homeless: Clothes spread out in city gutter.

Youth Homeless Providers Call on New York City Officials For Plan

As a global pandemic looms over New York City, one group in particular might be getting left behind, homeless youth — a vulnerable subset of the general homeless population made up of runaway youth, LGBTQ teens and other young people experiencing homelessness. 

Change in Washington State Law Helps Parents With Their Teens’ Mental Health Needs

For about three months, Karen Kelly would drive around Enumclaw, Wash., after midnight looking for her 13-year-old daughter, Hollie. She carried Hollie’s photo with her, pulling over to show it to everyone she saw. Sometimes she got lucky. She learned that Hollie had talked a hotel manager into giving her a free room, or that she was camping out near the P.O. boxes in a post office, or that she’d settled into a tent in the bushes behind an industrial park. Hollie remained in Enumclaw, a town of less than 12,000 40 miles southeast of Seattle.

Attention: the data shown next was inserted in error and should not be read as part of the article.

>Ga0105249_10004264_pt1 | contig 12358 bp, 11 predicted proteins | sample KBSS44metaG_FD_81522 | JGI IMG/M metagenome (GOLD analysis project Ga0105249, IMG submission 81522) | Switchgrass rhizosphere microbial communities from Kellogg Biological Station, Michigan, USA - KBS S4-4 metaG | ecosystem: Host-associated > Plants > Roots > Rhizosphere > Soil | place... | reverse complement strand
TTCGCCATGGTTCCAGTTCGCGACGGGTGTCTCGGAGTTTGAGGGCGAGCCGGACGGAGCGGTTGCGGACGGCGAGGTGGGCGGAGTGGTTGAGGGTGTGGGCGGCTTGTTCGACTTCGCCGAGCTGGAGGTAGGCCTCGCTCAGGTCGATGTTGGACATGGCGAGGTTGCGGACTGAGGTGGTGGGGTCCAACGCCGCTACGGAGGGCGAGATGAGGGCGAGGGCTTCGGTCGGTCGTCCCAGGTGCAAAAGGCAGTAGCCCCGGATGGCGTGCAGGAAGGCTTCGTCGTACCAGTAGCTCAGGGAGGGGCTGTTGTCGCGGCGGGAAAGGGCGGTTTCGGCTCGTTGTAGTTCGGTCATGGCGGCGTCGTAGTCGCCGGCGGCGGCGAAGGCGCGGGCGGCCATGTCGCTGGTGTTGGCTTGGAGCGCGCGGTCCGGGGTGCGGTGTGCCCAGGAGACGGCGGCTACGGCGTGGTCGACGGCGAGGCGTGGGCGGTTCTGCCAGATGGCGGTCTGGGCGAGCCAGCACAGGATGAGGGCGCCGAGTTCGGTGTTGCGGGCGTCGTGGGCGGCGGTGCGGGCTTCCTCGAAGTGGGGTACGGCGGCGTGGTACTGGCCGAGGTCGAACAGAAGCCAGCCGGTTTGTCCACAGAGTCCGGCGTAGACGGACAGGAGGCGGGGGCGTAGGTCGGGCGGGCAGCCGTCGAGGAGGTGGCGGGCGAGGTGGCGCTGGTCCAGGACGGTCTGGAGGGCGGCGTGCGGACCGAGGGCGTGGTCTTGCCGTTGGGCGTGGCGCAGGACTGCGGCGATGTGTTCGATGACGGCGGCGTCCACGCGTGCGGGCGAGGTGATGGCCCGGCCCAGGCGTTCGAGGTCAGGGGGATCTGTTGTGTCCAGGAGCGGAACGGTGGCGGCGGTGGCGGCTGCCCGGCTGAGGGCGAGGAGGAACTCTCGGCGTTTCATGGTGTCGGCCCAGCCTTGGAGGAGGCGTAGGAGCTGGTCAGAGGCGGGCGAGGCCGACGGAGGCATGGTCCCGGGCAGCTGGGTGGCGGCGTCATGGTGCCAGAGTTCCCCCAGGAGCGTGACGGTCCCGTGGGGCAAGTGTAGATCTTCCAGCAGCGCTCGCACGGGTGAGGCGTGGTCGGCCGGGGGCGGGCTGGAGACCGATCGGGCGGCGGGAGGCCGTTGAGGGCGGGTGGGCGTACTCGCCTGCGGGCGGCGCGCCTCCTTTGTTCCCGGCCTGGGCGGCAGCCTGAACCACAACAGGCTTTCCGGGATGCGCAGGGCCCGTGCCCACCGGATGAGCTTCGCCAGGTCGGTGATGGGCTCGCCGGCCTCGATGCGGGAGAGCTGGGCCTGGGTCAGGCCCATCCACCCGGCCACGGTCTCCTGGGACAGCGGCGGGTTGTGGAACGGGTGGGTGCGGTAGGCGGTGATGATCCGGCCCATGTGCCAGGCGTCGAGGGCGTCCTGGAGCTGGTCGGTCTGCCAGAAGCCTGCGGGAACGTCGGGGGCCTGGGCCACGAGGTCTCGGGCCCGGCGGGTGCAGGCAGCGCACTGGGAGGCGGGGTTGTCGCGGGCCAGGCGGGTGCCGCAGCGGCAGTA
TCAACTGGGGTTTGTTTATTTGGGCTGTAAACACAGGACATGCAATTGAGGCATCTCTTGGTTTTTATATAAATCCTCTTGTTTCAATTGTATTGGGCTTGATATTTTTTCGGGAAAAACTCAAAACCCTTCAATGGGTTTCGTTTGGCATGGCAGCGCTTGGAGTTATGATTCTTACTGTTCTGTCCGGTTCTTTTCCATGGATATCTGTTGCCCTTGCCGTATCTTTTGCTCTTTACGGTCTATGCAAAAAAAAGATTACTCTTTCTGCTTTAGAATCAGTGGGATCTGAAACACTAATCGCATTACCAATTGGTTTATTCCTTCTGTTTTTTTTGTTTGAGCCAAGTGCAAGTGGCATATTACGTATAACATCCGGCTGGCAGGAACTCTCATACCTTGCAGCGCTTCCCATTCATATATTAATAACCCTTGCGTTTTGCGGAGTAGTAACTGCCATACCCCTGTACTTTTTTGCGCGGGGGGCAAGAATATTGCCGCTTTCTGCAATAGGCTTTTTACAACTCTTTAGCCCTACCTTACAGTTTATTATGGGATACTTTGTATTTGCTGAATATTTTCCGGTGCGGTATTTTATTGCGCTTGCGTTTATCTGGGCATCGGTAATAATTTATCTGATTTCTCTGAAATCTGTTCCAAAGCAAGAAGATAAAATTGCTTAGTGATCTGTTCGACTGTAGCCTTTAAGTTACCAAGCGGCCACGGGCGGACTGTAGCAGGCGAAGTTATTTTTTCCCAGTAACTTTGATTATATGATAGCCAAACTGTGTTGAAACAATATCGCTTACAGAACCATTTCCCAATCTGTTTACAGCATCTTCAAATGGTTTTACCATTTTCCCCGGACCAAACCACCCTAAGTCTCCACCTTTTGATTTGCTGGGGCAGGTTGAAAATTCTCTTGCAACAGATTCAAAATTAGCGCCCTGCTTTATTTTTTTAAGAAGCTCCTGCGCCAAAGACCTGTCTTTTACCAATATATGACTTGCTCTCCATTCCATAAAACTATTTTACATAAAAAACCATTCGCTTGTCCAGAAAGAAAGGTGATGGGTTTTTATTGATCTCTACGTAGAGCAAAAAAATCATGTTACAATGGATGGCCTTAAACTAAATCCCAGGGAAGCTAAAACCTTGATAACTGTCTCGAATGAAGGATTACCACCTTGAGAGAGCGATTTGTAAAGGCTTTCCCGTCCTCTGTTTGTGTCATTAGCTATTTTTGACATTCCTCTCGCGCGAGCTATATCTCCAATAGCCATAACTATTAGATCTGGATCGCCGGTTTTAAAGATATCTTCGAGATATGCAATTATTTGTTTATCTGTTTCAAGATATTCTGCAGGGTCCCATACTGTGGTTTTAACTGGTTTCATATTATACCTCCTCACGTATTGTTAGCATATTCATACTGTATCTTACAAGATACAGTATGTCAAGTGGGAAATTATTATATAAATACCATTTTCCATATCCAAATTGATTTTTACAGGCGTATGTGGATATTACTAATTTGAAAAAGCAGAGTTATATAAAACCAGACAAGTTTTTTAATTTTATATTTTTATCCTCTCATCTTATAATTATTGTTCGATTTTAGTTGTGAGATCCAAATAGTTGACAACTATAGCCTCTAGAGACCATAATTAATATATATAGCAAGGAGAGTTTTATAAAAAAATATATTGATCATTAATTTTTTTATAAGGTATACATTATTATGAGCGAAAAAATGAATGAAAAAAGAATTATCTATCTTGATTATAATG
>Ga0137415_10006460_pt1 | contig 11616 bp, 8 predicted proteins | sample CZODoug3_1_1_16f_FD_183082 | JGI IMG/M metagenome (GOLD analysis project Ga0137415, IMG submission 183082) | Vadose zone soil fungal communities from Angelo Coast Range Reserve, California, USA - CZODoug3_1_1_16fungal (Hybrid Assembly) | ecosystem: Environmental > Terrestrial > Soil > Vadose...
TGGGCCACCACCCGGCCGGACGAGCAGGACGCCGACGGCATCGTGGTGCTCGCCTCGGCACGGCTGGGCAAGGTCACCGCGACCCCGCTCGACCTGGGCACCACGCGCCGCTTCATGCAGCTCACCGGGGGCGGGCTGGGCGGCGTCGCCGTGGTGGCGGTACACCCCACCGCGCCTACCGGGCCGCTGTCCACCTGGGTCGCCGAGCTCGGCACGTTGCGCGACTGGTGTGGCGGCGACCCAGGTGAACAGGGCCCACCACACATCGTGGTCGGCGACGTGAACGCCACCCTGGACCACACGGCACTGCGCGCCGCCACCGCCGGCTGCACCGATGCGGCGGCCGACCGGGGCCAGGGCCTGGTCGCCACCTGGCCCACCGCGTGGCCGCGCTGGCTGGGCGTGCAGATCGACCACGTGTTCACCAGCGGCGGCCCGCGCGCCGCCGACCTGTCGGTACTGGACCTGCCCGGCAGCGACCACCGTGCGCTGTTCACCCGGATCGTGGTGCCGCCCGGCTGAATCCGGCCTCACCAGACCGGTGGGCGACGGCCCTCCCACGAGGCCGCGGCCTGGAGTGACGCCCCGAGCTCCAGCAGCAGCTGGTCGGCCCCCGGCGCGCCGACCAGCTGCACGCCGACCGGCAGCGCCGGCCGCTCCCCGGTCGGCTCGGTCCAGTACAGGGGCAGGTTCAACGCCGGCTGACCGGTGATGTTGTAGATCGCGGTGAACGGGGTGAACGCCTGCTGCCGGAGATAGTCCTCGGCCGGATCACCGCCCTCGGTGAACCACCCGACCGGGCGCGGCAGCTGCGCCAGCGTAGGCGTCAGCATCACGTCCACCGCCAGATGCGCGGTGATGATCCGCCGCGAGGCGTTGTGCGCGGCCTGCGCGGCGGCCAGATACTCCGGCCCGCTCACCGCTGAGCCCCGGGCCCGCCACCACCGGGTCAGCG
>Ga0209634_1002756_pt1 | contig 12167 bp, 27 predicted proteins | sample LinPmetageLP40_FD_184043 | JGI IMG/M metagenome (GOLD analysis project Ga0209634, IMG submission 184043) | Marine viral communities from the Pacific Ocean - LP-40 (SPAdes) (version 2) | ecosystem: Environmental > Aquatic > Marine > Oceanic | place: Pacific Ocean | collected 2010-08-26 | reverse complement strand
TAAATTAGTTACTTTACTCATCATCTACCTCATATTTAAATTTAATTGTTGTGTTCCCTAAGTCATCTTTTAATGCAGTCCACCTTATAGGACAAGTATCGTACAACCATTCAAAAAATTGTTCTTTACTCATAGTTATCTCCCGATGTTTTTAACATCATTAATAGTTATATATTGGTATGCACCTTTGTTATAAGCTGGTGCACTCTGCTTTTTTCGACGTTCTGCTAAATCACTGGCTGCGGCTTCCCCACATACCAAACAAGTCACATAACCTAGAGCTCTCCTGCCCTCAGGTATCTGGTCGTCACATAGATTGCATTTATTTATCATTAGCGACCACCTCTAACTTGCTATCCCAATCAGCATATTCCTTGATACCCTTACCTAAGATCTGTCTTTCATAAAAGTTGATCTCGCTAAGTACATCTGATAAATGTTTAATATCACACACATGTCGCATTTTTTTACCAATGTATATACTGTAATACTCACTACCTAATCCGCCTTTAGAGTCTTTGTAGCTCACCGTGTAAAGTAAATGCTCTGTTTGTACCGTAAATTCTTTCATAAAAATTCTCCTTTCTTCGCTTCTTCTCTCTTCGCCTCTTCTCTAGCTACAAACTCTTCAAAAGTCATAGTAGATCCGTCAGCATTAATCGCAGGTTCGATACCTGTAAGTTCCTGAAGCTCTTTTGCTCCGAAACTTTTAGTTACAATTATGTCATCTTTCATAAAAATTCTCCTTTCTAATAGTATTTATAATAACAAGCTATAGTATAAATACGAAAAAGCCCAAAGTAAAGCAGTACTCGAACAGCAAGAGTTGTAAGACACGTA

Slideshow Focuses on Seattle Youth Experiencing Homelessness

For the last year, the Juvenile Justice Information Exchange has been writing about youth experiencing homelessness, particularly in the Seattle area. This collection in Bokeh Focus is some of our favorite photos from that coverage.
Take a look at what Paul Joseph Brown, Karen Ducey and Matt M. McKnight found.

Man skateboards past billboards about new condos.

Can Washington State Keep Youth Off the Streets After They Leave Detention?

By the age of 17, David Vanwetter had been in and out of detention perhaps a dozen times.
Washington state is vowing to keep young people like Vanwetter — often with complicated and troubled lives — from becoming homeless after they exit the jailhouse door. The state Legislature has ambitiously pledged to stop releasing youth from “publicly funded systems of care” — juvenile detention, foster care and mental health and drug treatment — into homelessness by the end of 2020. And that doesn’t mean putting them in a cab to a homeless shelter: Youth must have “safe and stable housing,” the law says.

Child welfare: A crowd of young people, only heads visible, in large room.

A Graphic Memoir About Working With Youth

I have worked since 1981 with teenagers who are homeless, runaways, addicted to drugs and alcohol, in the criminal justice system, former gang members and victims of abuse and neglect.  I am now the director of Spectrum Youth and Family Services, the largest program in Vermont for this population.